“I thought he had NBA skill at the power forward position,” said UF coach Billy Donovan, who coached Bonner during his days as a Gators player. “It’s almost like he’s a machine. He just works and he’s focused and he does the same routine over and over.”

Those who didn’t know Bonner were a tad more skeptical.

“You look at him and you wouldn’t think that he can play the game of basketball - there’s the red hair and he’s not the fastest guy,” Raptors guard Mo Peterson said.

But what his teammates couldn’t figure out by scanning Bonner’s appearance they realized when they watched him shoot. And boy, can Bonner shoot.


Bonner loves the elbows at the top of the paint. He gravitates to the left elbow during a pre-Orlando game shootaround.

There’s nothing fancy about his stroke: just a little stutter step here, a baby hop there, ball cocks perpendicular to his head - but the results.

Swish. Swish. Swish. Then four more, making for a total of seven consecutive made shots from that lovable left elbow.

“It’s not about being different,” said Toronto’s up-and-coming forward Chris Bosh. “It’s about being able to play basketball, and Matt can play. Everyone knows he can shoot the basketball. I think if he can keep shooting the ball, he can make it in the league for a long time.”

Bonner began logging playing time for the Raptors from the onset of the 2004-05 season. He wouldn’t dominate the ball, but if opponents left him open, he would fire.

At one point, Bonner led the NBA with a field goal percentage above 60 percent.

The only thing more striking than that statistic is the way Bonner has lived his NBA life.

Toronto’s Rafer Alston, also known as “Skip to My Lou,” his AND 1 moniker, could qualify as Bonner’s polar opposite, a spokesperson for the NBA culture. But even Alston can’t discriminate against a teammate who says he has yet to club with his teammates.

“I don’t know if he likes techno dancing or things like that, but we have to find out what kind of place he would like to go to,” Alston said. “We don’t mind hanging out with Matt cause he’s a fun guy.”

Maybe Bonner stays in because he doesn’t have a car.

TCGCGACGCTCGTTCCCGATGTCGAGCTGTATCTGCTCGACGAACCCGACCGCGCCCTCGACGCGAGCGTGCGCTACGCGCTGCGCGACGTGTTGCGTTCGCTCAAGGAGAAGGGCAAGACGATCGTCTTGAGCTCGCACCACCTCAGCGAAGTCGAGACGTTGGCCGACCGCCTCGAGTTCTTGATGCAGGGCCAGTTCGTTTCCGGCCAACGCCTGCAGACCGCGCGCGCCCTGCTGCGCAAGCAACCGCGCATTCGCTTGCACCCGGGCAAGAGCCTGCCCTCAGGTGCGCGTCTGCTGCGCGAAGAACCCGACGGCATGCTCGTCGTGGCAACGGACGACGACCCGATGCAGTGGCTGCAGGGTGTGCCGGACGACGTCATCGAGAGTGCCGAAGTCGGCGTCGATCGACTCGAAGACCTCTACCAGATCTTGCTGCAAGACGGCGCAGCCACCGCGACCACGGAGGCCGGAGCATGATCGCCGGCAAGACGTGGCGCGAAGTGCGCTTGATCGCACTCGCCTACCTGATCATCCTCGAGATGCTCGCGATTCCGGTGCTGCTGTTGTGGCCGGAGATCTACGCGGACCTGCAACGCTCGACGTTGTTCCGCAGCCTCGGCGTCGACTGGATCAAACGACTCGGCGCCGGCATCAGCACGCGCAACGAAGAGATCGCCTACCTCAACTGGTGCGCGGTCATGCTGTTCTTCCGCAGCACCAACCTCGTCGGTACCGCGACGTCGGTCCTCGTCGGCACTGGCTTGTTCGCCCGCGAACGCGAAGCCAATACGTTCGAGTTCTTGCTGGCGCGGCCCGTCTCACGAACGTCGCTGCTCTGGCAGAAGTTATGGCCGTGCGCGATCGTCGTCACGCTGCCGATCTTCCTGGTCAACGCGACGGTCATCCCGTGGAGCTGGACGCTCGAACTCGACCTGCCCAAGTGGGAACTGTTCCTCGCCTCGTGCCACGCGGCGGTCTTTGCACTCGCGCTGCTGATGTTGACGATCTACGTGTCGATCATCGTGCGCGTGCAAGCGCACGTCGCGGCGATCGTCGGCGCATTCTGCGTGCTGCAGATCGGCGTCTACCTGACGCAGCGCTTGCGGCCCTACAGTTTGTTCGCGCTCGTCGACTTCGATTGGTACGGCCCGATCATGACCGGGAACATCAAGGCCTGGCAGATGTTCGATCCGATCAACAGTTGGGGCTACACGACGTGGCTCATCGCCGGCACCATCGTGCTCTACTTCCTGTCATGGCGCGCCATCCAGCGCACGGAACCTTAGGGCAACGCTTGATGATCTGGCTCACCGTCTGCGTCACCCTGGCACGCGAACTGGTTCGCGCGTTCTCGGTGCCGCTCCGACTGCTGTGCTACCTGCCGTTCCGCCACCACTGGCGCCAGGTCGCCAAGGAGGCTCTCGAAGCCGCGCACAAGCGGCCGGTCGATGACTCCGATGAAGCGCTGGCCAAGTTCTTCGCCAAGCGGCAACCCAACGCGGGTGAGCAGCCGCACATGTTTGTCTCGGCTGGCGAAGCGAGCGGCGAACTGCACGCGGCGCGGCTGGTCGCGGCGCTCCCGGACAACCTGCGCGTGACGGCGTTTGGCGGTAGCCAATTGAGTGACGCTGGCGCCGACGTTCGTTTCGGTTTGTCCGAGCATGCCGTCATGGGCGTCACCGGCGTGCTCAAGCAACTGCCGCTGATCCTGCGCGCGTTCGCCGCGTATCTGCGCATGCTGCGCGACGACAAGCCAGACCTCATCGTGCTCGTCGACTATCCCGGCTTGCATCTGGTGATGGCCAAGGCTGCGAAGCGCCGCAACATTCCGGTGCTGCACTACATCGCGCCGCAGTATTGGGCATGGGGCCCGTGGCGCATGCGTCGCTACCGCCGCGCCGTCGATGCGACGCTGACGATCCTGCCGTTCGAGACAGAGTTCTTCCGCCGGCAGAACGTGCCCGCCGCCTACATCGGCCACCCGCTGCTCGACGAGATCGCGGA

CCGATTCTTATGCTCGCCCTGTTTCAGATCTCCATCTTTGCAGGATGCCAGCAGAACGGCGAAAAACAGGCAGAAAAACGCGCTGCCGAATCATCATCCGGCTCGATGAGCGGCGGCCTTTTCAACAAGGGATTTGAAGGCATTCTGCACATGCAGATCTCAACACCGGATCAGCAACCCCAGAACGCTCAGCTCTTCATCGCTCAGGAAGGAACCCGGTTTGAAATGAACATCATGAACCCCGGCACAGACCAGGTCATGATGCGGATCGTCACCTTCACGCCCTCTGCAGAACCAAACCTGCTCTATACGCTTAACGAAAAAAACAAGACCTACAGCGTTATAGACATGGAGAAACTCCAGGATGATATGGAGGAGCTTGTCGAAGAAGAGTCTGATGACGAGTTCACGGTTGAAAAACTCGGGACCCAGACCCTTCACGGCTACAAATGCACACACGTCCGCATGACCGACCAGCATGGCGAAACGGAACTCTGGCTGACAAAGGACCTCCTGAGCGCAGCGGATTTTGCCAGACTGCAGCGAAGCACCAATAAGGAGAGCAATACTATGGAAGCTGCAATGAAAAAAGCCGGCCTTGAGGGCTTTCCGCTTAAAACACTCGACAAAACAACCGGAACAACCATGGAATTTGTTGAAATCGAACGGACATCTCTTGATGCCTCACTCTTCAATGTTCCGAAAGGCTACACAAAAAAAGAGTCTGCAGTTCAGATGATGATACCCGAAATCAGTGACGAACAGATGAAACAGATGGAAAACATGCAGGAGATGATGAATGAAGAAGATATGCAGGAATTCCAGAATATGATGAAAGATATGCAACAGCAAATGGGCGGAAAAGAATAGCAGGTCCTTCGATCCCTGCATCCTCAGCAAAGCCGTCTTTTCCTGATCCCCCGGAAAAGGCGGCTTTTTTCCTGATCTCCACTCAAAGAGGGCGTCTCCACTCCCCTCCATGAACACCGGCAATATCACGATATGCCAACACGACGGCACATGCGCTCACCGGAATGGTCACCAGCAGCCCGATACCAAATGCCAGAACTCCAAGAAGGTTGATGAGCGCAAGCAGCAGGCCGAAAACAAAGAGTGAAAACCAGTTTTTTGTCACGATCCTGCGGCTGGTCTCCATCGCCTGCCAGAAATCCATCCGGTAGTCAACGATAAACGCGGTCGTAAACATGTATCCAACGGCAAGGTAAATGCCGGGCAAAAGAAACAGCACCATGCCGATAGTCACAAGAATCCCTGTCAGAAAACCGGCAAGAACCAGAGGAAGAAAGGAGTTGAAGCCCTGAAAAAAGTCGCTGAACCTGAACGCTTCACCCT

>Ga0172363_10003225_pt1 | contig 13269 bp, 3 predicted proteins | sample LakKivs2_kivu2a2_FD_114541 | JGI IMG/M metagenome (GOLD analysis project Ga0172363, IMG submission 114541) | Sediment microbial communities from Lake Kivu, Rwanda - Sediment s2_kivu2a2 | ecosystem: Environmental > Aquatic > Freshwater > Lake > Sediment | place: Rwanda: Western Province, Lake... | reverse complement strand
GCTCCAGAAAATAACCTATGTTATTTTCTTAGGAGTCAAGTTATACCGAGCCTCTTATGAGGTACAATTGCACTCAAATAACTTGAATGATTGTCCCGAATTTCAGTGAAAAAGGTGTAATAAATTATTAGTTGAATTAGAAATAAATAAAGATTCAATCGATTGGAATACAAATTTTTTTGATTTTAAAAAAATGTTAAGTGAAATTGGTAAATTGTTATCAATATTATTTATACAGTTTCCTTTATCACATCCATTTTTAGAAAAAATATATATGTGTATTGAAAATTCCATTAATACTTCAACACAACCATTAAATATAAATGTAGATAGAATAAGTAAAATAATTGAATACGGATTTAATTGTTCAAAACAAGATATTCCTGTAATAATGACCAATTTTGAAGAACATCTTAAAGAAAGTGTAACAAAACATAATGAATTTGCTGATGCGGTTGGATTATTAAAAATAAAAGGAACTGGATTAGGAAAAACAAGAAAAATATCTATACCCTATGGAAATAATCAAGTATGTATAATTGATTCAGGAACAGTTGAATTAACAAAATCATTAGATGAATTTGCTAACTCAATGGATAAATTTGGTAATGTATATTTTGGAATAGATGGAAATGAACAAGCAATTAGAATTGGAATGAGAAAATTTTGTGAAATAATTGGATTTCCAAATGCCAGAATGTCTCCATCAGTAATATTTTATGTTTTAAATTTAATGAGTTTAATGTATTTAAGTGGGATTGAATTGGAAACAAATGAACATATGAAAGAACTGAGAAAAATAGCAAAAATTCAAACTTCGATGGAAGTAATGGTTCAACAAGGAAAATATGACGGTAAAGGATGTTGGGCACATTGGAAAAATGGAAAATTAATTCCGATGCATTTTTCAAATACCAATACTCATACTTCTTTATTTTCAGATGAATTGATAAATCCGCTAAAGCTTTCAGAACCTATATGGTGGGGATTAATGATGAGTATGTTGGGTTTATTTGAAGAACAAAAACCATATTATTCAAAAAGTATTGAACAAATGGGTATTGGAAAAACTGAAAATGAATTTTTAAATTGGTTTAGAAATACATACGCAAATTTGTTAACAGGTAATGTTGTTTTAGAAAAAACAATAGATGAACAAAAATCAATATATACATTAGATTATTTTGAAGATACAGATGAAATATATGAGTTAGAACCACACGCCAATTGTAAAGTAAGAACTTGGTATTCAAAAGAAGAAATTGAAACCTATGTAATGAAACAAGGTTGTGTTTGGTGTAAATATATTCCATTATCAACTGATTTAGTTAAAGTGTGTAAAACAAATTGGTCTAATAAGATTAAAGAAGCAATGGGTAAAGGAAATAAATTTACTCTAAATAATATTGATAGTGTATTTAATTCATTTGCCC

Instead he walks - yes, walks - to every home practice and game. Sometimes Bonner frequents the pricier of restaurants on the way there. Places like Mr. Subs and Subway.

“You look at him - he’s a Red Sox fan, a blue-collar guy, walks to practice every day - he’s not high maintenance,” Peterson said. “He comes into practice, punches in and goes back home.”

And on the way to work Bonner encounters his very own fans, who call him the Red Rocket.

“The fans go crazy for some reason,” Bonner said. “It’s a hockey town and they love when someone comes in and works hard.”


Bonner has scored 10 points or more 23 times this season.

He’s drained 36 threes, 34 of those within the last three months.

And Bonner’s field-goal percentage of 54.6 percent? That would be third behind only Shaquille O’Neal, Amare Stoudamire and Yao Ming.

“Matt’s a good kid, works good, plays hard and is very respectful,” Toronto head coach Sam Mitchell said. “I wish there were more Matt Bonner guys in the NBA.”

Bonner sees himself being a starter down the road. And Toronto’s young nucleus of Bosh, Alston and Peterson looks to include Bonner in the future.

“That’s up to Matt,” Mitchell said. “If he works and continues to develop as a player, the sky’s the limit. He can be whatever he wants to be.”

Said Peterson: “He’s put himself in a position where he’s going to make a lot of money.”

Something tells you he’s not about the money. Even so, his financial troubles are likely over. For now he can milk the NBA’s piggy bank. When his professional career concludes, Bonner plans to study for a graduate degree.

Just don’t bet on that happening any time soon.

“How are we going to cut a guy that was leading the league in field goal percentage?” Mitchell said.

Of course, his shooting is no accident.

After swishing seven consecutive shots from the left elbow, Bonner trots in his own goofy way to the right elbow.

At first he misses a number of the uncontested jumpers - this is his own way of showing he is just Matt Bonner.

Then he casually hits eight consecutive shots - this is his own way of showing he is one healthy and soon-to-be millionaire Red Rocket.